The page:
MANILA, Philippines—With the standoff in the disputed Sabah still unresolved, the country’s mission in Kuala Lumpur is hoping to put Mindanao in a positive light on the Malaysian stage.
The Philippine Embassy in Kuala Lumpur this week mounted an exhibit in Malaysia featuring Mindanao’s unique traditions, scenery and people in visual masterpieces by local artists.
Titled Glimpses of Mindanao: Peace in the Land of Promise, the exhibit showcased 30 paintings by Mindanao-based artists Saudi Ahmad, Chester Mato and Nicholas Aca, Jr. this week at the Kuala Lumpur Convention center
“Mindanao has been in the headlines lately in the Philippines and also in Malaysia and other places, but for unflattering reasons. This art exhibit hopefully will help in rectifying this and bring about a balanced, broader perspective about the place,” Philippine Ambassador to Malaysia Ed Malaya told the Philippine Daily Inquirer on Thursday.
Jointly staged by the embassy and the Philippine National Commission on Culture and the Arts, the exhibit “wishes to present and share the very best of Filipino Muslim culture and the arts, and also celebrate the similarities and affinities between Philippine and Malaysian cultures,” Malaya said.
Running until Friday, the exhibit opened Monday in an event that gathered members of the diplomatic corps in Malaysia as well as Malaysia’s officials and members of the Filipino community, the mission said in a statement.
“The artworks that are on display illustrate scenery, way of life, culture, hopes and dreams of the so-called Land of Promise. We hope that through the artists’ eyes, all of us can perceive the beautiful land that is Mindanao,” Malaya said in remarks at the exhibit’s opening on Monday.
The exhibit ran amid calming tensions between the Philippines and Malaysia with the quiet yet still unresolved standoff between Malaysian government forces and Sulu fighters in Sabah, a Malaysia-controlled state to which the Philippines has a dormant claim.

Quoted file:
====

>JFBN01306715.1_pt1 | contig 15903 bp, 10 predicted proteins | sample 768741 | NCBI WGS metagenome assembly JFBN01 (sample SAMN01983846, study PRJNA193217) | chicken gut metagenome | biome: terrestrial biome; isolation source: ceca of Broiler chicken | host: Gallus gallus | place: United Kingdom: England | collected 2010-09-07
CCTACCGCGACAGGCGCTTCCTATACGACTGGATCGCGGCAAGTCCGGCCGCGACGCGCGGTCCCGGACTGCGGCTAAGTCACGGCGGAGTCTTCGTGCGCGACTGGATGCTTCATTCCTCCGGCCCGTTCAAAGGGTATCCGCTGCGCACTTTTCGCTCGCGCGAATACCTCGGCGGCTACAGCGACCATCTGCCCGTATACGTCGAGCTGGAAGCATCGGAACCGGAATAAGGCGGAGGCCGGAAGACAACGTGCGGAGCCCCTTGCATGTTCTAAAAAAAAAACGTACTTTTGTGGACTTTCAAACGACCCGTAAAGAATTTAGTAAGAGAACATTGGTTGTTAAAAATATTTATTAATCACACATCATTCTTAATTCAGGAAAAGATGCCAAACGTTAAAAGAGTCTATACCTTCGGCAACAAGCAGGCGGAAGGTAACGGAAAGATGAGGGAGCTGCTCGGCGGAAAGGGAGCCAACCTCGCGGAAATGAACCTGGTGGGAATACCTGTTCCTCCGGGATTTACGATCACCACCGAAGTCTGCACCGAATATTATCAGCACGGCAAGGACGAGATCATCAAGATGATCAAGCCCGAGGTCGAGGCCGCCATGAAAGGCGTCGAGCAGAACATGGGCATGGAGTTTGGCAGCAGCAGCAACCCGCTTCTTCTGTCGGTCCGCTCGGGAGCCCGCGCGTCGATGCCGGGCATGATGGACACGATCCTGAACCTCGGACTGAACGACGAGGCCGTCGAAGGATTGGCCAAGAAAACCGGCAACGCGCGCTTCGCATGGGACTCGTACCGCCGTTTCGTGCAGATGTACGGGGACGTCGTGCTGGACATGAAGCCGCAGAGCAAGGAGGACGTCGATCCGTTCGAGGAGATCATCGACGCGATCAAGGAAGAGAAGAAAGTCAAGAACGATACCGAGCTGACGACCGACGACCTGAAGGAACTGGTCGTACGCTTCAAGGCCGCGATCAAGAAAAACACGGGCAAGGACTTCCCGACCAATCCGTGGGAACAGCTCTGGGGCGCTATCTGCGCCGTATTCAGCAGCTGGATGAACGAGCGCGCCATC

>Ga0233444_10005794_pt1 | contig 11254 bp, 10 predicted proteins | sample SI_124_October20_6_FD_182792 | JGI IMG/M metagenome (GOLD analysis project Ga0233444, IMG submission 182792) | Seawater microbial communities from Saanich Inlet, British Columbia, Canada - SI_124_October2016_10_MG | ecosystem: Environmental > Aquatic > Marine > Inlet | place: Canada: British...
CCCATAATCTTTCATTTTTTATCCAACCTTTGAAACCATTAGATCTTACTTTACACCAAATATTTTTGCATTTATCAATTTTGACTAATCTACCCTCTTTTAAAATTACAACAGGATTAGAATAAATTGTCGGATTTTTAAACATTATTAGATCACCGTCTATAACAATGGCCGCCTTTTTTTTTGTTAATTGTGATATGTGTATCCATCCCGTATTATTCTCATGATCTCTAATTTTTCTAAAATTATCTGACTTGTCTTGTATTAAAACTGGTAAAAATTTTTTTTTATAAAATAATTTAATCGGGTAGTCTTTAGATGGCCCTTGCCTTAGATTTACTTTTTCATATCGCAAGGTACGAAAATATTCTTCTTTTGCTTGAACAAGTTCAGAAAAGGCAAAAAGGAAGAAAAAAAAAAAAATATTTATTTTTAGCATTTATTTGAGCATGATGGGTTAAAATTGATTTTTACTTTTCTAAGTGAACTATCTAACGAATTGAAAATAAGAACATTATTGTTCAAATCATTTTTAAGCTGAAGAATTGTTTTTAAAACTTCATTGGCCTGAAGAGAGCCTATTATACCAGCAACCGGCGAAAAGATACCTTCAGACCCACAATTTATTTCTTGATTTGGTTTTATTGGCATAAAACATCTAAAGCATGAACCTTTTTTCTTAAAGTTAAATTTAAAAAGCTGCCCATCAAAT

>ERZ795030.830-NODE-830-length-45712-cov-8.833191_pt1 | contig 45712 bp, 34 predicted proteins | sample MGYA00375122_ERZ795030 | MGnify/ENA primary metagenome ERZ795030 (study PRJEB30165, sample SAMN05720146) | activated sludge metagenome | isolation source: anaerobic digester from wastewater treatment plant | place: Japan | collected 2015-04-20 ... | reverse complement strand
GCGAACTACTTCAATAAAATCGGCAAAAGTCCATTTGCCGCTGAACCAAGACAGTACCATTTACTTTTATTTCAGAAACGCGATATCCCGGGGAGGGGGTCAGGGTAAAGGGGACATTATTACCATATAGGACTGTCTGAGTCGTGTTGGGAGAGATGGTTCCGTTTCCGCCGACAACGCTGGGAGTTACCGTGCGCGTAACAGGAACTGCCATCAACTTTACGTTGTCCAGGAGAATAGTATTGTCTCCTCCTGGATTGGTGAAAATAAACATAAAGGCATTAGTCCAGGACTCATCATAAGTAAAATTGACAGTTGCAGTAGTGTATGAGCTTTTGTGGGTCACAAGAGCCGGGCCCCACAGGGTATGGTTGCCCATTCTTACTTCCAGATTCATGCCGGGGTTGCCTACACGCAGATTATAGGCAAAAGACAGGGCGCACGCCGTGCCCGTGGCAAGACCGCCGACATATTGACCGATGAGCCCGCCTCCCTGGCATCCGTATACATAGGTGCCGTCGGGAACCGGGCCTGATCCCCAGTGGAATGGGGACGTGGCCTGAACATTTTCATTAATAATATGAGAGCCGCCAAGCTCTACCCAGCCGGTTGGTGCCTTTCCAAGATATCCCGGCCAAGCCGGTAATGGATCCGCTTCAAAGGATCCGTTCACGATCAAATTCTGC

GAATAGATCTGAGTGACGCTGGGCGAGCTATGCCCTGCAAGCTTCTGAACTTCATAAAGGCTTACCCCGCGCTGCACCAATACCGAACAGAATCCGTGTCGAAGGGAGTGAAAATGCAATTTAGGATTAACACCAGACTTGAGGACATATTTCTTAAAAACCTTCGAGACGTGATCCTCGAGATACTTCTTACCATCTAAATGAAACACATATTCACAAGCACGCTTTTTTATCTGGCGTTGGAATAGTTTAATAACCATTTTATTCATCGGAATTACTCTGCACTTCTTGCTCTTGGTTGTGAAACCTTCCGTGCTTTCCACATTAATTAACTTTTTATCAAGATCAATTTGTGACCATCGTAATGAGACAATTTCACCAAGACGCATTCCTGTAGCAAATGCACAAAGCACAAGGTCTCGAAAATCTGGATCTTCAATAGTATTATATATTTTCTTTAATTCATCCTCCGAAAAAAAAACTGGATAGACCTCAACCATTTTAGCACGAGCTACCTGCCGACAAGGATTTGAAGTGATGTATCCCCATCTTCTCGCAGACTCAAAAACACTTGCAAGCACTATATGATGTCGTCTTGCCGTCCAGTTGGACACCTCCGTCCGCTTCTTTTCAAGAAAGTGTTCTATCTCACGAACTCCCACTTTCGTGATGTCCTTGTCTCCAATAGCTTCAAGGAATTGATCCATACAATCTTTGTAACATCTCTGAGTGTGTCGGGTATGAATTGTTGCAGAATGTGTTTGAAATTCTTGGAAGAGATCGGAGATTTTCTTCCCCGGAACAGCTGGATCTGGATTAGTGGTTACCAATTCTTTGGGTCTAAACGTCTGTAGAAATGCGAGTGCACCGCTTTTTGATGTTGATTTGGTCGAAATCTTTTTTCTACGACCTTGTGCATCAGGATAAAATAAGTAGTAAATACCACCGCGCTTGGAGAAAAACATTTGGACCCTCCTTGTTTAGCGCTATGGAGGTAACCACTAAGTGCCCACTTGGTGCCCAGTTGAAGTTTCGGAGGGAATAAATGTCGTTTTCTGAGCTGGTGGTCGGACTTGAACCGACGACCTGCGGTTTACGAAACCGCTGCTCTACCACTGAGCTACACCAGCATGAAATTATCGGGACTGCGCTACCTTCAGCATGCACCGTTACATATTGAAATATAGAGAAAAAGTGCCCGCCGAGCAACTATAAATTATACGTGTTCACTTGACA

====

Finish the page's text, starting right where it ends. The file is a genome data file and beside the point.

In a recent interview, Malaysian Ambassador Dato Mohd Zamri Bin Mohd Kassim said his country has been pursuing friendly ties with the Philippines and working towards resolving the standoff, now going into its third month.
“The thrust of our foreign policy is peace… We have good relations with everybody, irrespective of ideology,” Zamri told reporters Tuesday on the sidelines of the celebration of Europe Day in Makati City, which gathered diplomats from foreign posts here.
“In any interstate relations, there might be some small [issues]. We believe in negotiations. We believe in consultation. That’s what the Philippines does too. This is the thrust of Asean (Association of Southeast Asian Nations). So we should build on that for mutual good,” he said, adding that Malaysia was a peace-loving nation.
Zamri has been Malaysia’s point man in Manila since the standoff began in February, when followers of Sulu Sultan Jamalul Kiram III sailed to Lahad Datu, Sabah to assert the sultanate’s claim to what they consider ancestral territory.
The Kirams said their family initiated the action after having been left out of the Malaysia-brokered peace process between the Philippine government and the Moro Islamic Liberation Front, which achieved strides following 2012’s signing of a framework agreement towards the establishment of a Bangsamoro juridical entity.
Heavy fighting ensued, resulting in casualties on both sides and becoming an irritant between the Asean neighbors. Concerns also arose over the possible impact of the clashes on the peace process.